Spotify Songwriter Controversy

by Jack Downey '23
A&E Co-Editor


Arts & Entertainment


Spotify Songwriter Controversy

Writers Protest the Streaming Service’s Pay Policies

Grace O’Connor ’22

 Spotify has become a world-renowned music-streaming app, boasting over 406 million active users and 106 million paying subscribers as of Dec. 2021. According to Variety, “the platform rose from 7 [percent] of the U.S. market in 2010 to a whopping 83 [percent] by the end of 2020—and recorded-music revenues saw their fifth consecutive year of growth, topping $12.2 billion, per the RIAA.” The magazine went on to add, “it’s no understatement to say that streaming saved the recorded-music business and that global market leader Spotify [has] led the charge toward the stability and growth that the industry enjoys today.” Needless to say, over the course of the past few years, Spotify has grown exponentially in popularity and success—as well as in its impact on the music industry. 

Songwriters, however, are not necessarily sharing in the bounty. On March 1, 2022, over 100 of these talented creators took to the streets of Los Angeles in a protest planned by activist group the 100 Percenters to express their dissatisfaction with Spotify’s current policies. More specifically, according to OkayPlayer, they are protesting the fact that the streaming service only gives most songwriters 0.003 percent of a penny per stream. 

Among those songwriters protesting is Kennedi Lykken. In a statement to The Los Angeles Times, Lykken expressed that her last royalty check totaled only $432. She has worked on tracks for Dua Lipa, Ariana Grande, and Britney Spears. She has also won a Grammy Award. Needless to say, her impressive record calls for more than minimal royalties. 

Songwriters have been battling the “0.003 percent” rule for several years now. The 100 Percenters, the nonprofit organization leading the current protests against Spotify, was founded back in 2020 by a small group of individuals including songwriter Tiffany Red. In an interview with The Los Angeles Times, Red, who has written for Zendaya and Jeniffer Hudson, expressed her frustration that “people will say to her, ‘Oh, you’re a ghostwriter’” and explained that to such remarks, she always asserts, “‘I’m not a ghost, I’m a person.’” This is precisely the sentiment that 100 Percenters hopes to convey in their fight against the disproportionately low payment rate for songwriters.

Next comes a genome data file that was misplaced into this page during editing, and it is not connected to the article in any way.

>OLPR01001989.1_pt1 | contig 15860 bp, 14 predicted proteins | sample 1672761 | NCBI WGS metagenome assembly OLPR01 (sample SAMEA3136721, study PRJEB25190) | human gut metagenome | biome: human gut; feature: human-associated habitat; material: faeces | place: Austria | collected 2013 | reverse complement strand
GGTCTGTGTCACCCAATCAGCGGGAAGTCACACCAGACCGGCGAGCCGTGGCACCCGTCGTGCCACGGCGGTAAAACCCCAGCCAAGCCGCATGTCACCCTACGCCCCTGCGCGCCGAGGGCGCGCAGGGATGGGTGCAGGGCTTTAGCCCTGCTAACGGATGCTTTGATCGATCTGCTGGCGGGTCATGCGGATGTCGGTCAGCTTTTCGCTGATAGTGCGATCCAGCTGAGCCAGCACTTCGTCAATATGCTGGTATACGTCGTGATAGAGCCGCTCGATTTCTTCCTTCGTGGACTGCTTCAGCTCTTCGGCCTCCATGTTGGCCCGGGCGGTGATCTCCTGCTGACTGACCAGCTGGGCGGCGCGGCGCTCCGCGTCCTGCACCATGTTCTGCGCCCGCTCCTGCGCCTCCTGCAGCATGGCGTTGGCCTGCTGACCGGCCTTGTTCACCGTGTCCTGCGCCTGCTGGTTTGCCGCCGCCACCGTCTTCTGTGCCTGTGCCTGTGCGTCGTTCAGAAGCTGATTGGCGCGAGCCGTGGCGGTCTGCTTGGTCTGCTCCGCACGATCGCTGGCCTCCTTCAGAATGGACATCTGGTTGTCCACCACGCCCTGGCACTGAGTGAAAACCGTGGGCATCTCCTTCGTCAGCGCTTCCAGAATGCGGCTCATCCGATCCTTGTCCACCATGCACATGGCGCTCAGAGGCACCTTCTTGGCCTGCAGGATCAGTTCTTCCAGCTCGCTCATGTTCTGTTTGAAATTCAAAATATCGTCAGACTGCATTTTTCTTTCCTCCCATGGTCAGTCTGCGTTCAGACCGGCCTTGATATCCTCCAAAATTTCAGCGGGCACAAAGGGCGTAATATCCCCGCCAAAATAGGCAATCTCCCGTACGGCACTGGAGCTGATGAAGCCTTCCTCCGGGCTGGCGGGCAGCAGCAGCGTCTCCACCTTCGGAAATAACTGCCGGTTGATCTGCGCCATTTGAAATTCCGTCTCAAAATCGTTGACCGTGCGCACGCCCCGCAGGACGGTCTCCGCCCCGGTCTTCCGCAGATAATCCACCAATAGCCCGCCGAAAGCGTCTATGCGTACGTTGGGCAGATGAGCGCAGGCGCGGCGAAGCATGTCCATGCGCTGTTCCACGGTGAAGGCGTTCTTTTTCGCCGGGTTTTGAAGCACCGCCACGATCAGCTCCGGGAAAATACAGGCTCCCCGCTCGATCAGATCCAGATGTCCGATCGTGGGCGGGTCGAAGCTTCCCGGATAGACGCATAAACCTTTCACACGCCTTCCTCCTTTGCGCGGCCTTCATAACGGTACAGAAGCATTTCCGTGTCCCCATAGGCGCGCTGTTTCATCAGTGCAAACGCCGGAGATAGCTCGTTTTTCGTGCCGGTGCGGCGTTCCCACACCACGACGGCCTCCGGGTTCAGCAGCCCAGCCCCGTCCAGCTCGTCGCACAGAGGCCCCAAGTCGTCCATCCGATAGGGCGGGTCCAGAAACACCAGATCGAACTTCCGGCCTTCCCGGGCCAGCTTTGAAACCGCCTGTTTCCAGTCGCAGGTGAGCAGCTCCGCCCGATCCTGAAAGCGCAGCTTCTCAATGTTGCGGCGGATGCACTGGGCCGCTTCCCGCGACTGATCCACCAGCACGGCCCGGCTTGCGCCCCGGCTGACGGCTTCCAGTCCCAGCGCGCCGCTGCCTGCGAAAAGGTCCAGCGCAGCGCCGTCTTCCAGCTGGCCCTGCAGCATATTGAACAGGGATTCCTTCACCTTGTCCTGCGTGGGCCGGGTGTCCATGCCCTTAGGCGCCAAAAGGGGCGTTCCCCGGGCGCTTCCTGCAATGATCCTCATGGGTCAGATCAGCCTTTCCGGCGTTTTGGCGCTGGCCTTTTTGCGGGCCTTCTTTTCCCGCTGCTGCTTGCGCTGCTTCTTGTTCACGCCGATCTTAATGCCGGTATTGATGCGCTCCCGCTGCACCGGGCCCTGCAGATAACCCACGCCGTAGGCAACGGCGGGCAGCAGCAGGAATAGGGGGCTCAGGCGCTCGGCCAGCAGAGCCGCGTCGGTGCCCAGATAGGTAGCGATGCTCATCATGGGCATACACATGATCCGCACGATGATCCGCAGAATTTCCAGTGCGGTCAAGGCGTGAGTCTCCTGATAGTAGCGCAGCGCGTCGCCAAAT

Another songwriter, Kaydence Tice, spoke up at the recent protest to share her story. Tice worked with Beyonce to co-write “Black Parade,” and despite such a massive hit to her name, she can barely afford to pay rent. 

Unfortunately, these songwriters’ stories are the norm in the industry, rather than the exception. Indeed, there are innumerable other songwriters with similar stories, songwriters whose success Spotify has not acknowledged with proper compensation. 

The manner in which Spotify is treating songwriters is ironic considering that the platform is meant to celebrate and highlight their talents. As singer-songwriter Heather Bright expressed in a powerful statement, “you can feel the oppression and the disrespect when you’re in rooms with people who have million-dollar homes while [you] have nothing.” 

Bright’s statement echoes the sense of degradation and dehumanization that songwriters are experiencing at Spotify’s hands. Hopefully, the streaming giant will soon realize its songwriters’ value, and treat them as they deserve.